Confused as to why the U.S. Senate has snapped into action to prevent sequestration-induced flight delays but has done nothing for low-income families losing their Section 8 vouchers or slots in day care programs? Wondering why FAA flight controllers are more important than teachers on Native American reservations? Well, this chart from Larry Bartels' 2005 paper on "Economic Inequality and Political Representation" tells you what you need to know.
What Bartels did was look at public opinion views of people in the bottom third, the middle third, and the top third of the income distribution. Then he looked at how well senators' votes match the opinions of their constituents. He finds that both Democrats and Republicans do a fair amount to try to align their views with those of their middle-income constituents. Democrats respond to their high-income constituents about as strongly as they do to their middle-income ones. Republicans are very responsive to their rich constituents. And neither party cares what poor people think.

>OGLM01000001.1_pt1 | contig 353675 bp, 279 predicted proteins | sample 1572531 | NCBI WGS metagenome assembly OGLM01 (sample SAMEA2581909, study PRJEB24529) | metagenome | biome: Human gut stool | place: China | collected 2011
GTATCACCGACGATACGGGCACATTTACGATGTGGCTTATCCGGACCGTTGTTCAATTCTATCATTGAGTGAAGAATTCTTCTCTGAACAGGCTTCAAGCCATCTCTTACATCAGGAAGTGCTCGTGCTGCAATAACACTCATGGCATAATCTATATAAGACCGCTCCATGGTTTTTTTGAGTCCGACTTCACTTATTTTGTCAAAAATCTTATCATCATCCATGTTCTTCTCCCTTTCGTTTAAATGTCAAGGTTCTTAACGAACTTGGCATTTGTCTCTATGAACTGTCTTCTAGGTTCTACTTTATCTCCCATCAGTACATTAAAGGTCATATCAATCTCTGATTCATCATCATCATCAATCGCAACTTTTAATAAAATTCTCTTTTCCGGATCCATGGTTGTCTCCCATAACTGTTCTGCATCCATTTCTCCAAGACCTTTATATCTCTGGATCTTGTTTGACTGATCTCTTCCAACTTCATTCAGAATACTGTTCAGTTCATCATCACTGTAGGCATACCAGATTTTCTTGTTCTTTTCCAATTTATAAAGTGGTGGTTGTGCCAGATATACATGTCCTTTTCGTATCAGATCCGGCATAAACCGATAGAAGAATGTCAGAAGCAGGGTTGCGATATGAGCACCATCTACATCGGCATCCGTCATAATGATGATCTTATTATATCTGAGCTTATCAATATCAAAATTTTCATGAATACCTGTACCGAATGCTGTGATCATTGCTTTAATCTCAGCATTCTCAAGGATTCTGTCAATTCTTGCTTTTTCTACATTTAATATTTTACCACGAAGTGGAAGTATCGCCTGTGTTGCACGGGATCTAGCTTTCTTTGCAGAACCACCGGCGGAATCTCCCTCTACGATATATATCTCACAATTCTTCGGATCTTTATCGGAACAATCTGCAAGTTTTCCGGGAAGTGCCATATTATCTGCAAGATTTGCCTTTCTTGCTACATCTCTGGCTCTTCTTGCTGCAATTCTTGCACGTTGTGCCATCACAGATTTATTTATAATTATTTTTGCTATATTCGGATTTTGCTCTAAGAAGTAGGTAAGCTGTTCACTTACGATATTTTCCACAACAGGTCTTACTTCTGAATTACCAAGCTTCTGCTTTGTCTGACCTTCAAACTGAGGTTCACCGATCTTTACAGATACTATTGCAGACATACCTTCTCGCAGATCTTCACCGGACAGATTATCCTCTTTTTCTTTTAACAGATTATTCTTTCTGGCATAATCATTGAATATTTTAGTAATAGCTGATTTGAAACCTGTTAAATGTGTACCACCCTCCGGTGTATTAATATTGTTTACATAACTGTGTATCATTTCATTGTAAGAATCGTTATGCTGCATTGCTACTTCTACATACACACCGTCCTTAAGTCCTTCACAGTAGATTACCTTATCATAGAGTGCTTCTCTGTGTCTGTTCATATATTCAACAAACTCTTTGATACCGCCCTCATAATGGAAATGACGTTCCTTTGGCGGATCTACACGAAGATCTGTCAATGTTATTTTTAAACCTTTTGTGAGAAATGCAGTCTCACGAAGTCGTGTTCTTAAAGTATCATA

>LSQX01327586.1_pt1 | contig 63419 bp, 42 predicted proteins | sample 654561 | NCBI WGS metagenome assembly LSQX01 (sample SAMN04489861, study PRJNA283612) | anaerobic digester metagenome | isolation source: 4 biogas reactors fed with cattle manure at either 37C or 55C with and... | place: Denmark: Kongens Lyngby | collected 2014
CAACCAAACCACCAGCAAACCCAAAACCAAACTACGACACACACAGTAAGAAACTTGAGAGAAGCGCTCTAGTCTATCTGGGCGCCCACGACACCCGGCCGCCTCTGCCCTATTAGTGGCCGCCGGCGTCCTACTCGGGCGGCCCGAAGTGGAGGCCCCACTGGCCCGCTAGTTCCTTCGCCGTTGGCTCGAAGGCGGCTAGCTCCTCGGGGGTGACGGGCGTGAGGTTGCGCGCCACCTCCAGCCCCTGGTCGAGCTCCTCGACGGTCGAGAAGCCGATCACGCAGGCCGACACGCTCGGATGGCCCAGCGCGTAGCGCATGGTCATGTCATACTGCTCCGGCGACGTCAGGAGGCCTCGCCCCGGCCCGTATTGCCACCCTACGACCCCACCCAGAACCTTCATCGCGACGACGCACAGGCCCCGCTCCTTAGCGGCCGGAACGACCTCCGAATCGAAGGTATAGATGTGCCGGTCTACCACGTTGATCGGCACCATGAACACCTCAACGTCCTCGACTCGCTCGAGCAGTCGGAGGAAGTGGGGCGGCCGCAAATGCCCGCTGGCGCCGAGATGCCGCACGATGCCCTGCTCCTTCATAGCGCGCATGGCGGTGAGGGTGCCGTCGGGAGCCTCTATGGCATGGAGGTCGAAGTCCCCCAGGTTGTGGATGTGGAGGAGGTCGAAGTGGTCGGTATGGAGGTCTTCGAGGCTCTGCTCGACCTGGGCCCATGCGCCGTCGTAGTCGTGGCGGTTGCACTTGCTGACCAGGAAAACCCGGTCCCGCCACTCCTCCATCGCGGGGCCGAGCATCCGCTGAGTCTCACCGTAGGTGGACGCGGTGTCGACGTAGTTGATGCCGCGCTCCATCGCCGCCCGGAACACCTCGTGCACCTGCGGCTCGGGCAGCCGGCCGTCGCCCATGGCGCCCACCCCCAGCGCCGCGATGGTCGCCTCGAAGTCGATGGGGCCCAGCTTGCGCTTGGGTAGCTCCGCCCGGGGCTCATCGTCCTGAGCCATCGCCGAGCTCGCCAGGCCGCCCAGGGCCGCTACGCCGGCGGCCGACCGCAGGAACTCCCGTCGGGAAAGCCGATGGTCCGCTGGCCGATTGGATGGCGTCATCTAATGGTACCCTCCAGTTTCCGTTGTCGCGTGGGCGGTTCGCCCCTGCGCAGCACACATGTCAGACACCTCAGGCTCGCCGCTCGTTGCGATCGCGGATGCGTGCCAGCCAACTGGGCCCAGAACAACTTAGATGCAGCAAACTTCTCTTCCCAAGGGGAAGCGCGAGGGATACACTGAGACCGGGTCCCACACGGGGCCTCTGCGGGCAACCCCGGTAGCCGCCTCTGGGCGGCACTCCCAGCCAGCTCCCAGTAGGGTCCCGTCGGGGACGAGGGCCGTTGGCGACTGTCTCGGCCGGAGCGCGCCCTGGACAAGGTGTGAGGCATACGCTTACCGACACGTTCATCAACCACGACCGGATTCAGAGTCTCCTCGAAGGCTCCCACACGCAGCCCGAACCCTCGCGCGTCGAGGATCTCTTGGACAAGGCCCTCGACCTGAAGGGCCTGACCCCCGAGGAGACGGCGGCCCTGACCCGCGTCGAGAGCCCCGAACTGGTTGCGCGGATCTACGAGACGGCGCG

So it turns out that when Congress cuts domestic discretionary spending "across the board," it doesn't really cut it across the board. A program that's important to prosperous frequent travelers gets spared the ax.